Sproule, now 35 and back home working again as an engineer but still playing with Ballinamallard United and coaching, said: “I think the current players have proved they are a good team. They’d maybe experienced a wee drop in form. Perhaps the cup final has been on their minds, I don’t know, but they’ve played some terrific football.
“They’ve a good young squad, players like Jason Cummings, Liam Henderson and John McGinn, while Anthony Stokes will be a good signing. Alan Stubbs has done a fantastic job and it would be a real coup. As a football player you want to push yourself, to test yourself against the best, to prove your worth to your club.
“I think Stubbs’ players have done that. They’ve had some fantastic results in this cup run.
“It’s great to see Lewis Stevenson still there and racking up more than 300 games for the club. He was just a wee boy in 2007, but he was outstanding that day and rightly the man of the match. I remember BBC Scotland Radio’s Chic Young calling Lewis over for an interview at the end. Lewis thought he’d made a mistake, that he wanted someone else, but that’s just him, he’d be the last to think he was the best player on the day.
“I’d love to see him get another winner’s medal. He’s given everything he has to the club. He’s been there when times haven’t been so good and deserves a bit more success. There’s so many managers who have come and gone and yet every one of them has seen something in him they have liked. That’s great credit to him not only as a player but as a person. What an achievement it would be to get another medal.”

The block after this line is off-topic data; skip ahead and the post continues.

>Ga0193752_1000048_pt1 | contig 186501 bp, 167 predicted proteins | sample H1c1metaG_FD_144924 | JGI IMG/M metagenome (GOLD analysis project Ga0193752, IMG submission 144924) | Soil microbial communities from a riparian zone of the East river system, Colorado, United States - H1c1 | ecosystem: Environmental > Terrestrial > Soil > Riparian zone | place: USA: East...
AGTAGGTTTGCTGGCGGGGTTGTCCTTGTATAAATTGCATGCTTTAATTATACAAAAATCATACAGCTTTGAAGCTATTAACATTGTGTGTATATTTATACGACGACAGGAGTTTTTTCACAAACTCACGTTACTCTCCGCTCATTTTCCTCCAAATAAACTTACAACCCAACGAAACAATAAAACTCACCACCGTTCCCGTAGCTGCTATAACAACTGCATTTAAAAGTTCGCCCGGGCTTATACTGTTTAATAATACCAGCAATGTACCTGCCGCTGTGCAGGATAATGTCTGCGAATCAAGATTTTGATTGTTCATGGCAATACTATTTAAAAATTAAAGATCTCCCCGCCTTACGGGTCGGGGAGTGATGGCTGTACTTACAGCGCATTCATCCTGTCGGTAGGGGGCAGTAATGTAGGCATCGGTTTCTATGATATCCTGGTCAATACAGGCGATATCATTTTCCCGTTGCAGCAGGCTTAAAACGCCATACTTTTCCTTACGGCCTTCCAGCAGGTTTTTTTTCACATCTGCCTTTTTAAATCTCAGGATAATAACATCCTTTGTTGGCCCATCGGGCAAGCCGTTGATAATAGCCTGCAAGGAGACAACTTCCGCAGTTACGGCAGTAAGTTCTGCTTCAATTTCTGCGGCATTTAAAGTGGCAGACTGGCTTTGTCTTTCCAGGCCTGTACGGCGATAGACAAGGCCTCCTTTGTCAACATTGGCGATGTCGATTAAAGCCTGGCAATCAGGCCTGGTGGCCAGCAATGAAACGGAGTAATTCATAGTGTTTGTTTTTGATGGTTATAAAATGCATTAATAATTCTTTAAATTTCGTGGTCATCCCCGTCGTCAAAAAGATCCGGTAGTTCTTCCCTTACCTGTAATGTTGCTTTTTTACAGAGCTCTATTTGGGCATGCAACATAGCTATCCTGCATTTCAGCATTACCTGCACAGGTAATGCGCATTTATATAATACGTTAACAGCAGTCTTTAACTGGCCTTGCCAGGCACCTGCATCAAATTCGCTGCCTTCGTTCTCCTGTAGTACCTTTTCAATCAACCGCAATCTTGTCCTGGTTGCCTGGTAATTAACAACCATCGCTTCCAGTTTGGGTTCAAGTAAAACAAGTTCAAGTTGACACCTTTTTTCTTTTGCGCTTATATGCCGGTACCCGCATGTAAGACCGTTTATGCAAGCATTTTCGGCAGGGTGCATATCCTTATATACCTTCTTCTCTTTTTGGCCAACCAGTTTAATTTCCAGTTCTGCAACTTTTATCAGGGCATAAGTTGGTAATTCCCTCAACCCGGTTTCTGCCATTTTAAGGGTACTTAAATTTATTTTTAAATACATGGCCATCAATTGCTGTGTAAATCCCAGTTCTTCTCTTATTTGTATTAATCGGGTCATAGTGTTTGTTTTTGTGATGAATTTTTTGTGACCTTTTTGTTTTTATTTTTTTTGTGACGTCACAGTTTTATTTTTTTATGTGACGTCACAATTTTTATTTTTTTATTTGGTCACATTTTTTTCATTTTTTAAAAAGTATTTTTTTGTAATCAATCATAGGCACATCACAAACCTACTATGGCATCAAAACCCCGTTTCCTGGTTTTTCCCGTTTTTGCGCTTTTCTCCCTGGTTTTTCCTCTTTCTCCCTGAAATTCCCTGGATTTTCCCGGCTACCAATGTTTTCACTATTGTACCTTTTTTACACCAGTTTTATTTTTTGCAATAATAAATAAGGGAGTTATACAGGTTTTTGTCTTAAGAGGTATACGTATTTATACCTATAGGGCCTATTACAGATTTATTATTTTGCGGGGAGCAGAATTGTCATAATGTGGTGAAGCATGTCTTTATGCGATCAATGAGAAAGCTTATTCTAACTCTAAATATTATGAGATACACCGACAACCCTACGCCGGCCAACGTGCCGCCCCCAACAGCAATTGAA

However, Sproule believes Ross County present a real danger to Hibs’ hopes, delighted to see Staggies boss Jim McIntyre take the small Dingwall club into fourth place in the Premiership.
He said: “There’s a quality within the squad, just as there was when I was there. It was heart-wrenching to leave Hibs, but I had to play football. I have fond memories of Ross County. Dingwall is a small town, but the people are close to the club and I saw that when I was up there, the bond between players, the coaching staff and the fans.
“I went there in the January when they were fighting relegation, but we won nine or ten on the bounce and finished fourth or fifth. I think in the past County have perhaps struggled in getting the right mix of players but Jim has come in with his own philosophy, has been left to do his own thing and they are being rewarded for that at the minute.
“I think they will be the biggest challenge for Hibs – but that’s what you would expect in a cup final.”
Sproule isn’t afraid to admit where his allegiances will lie this weekend, revealing he’s already been on to former team-mate Scott Brown to ask the Celtic captain to let him know which other ex-players he can hope to bump into this weekend.
He said: “When I saw Hibs on their way I decided I was coming over. I’ve got a game on Saturday but I’ll fly over that night, stay in Glasgow and then come over the Edinburgh after the game – hopefully I can wangle an invite to the party!
“Ross County mean a lot, but Hibs got under my skin. They’re my club and always will be. And, yes, I’ll be looking out that leprechaun hat ready for Sunday.”